L2 4K+1G 1024 8-way

This means that for 4K and 2M L1-I entries, there are a total 8+16 = 24 possible, but only 16 1G possible. For 4K L2 entries, there are 1024 + 1024 = 2048 entries possible, however only 1024 each of 2M/1G are possible. The peak numbers align with what Intel has told us in our microarchitecture disclosure, however it is good to dive into what is possible.

Intel 10nm Ice Lake, Sunny Cove, and Gen11 Tested: Details Inside Security Updates, Improved Instruction Performance and AVX-512 Updates
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  • 0ldman79 - Friday, August 2, 2019 - link

    Uh...

    They reworked the entire 10nm process to get it going.

    This isn't impossible, it is expensive and time consuming.

    They've spent the $$$ and at least a year working on it.

    It is hardly unheard of that the single most successful tech company on the planet figured out a problem.
    Reply
  • yeeeeman - Wednesday, June 17, 2020 - link

    This is not a reasonable argument that he gave you. He just wanted, like a lot of people today, to show his hate for Intel. He's not seeing things straight anymore and I really don't understand this hate speech that many people have today about certain products. It is what it is, reviewers test them and there is not much else to say. I guess the reason is more people are being stupid these days. Reply
  • dguy6789 - Thursday, August 1, 2019 - link

    Stop whining. The article is well written and provides plenty of information on Intel's new chip. Nobody gives a hoot about your tinfoil hat nonsense. Reply
  • close - Tuesday, August 6, 2019 - link

    @dguy6789, obviously plenty of people do. AT did somehow manage to bungle repeatedly, always in positive ways for Intel, not so positive for the competition.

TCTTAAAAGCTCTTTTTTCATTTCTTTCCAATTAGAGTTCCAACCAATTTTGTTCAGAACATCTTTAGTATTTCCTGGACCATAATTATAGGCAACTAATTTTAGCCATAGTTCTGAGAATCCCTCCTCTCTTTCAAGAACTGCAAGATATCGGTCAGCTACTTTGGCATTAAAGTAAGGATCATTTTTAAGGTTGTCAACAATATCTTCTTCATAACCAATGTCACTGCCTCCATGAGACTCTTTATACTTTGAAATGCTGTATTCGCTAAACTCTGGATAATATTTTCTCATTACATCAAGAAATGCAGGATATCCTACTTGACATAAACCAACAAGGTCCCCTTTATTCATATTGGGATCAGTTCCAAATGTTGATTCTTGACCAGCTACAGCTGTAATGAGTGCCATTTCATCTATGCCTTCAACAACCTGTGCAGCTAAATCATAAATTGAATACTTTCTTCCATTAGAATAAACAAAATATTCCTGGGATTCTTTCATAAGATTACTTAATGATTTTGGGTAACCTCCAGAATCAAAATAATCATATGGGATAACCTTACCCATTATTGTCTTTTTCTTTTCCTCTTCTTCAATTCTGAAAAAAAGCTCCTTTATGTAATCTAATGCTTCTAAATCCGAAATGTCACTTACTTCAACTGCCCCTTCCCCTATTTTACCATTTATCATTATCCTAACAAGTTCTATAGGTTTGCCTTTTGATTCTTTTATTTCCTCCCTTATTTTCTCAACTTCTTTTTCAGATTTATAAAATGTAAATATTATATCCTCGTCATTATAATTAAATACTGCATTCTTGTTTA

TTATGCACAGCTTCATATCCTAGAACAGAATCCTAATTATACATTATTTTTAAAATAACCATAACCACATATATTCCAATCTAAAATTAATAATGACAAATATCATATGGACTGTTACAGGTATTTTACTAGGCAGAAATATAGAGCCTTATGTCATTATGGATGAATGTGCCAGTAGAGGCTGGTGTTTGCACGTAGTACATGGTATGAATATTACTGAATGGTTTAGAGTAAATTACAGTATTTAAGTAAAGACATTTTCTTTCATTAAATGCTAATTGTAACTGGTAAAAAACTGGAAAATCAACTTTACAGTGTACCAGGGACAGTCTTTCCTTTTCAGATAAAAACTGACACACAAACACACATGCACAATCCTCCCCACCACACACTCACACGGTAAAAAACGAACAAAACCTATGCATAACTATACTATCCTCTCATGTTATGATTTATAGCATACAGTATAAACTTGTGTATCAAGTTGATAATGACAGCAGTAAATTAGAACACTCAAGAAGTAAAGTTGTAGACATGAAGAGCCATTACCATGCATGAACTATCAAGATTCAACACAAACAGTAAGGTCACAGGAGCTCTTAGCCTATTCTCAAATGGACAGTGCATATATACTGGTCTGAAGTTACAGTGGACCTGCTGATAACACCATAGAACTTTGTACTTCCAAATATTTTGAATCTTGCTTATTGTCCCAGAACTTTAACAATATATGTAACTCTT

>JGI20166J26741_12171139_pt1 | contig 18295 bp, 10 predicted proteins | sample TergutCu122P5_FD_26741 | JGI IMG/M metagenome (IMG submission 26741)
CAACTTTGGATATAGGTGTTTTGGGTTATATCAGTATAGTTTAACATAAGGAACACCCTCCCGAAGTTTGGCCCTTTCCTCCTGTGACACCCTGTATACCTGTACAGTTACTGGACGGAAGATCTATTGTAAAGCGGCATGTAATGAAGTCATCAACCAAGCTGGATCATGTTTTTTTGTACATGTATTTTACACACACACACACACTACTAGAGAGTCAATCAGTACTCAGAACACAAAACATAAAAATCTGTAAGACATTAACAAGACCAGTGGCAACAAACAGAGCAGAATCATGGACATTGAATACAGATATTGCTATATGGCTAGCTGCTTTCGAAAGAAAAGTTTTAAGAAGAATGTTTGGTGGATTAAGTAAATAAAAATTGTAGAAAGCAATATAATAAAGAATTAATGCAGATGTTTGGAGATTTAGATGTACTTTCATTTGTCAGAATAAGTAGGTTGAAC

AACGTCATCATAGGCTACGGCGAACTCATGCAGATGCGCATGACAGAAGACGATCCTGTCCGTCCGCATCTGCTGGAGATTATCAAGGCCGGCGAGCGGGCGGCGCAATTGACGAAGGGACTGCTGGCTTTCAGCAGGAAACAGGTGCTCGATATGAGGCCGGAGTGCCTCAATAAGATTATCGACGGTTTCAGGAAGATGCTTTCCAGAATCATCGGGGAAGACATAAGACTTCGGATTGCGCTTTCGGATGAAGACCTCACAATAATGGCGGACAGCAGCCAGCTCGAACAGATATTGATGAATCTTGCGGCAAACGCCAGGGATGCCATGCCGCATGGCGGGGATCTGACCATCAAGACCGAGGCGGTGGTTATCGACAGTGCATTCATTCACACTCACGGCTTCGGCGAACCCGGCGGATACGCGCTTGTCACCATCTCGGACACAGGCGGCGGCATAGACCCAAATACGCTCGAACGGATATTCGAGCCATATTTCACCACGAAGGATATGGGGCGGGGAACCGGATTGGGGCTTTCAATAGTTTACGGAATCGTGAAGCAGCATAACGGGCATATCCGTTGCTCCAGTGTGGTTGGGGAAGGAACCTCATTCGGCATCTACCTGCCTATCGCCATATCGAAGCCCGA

And as these things go, if it turns out AT's current article is spot on then not much will change (past mistakes were still made). But if it turns out they were played *again* (assuming ignorance not bad intentions) and AT offers the same anemic retraction then it's going to be pretty clear where the editorial team stands.
    Reply
  • AshlayW - Thursday, August 1, 2019 - link

    You can't please everyone lol. I thought the article was great, informative and, imo, fair. Interesting to get a first look at the architecture and I enjoy reading your assessments on the results, puts it into context for me. :)

    I'm a pretty hardcore Ryzen fan too :P
    Reply
  • MDD1963 - Friday, August 2, 2019 - link

    Yes, how *dare* anyone publish *anything* that could be read as positive about new recent Intel products' performance gains, and the sheer audacity to do so within less than a month of the Ryzen 3000 launch! :/ Reply
  • jospoortvliet - Friday, August 2, 2019 - link

    It might be an obvious marketing ploy (I agree with that assessment) and that can be pointed out but a journalist wouldn’t be doing their job any better by ignoring this opportunity... both amd and intel as well as NVIDIA play these games all the time. Reply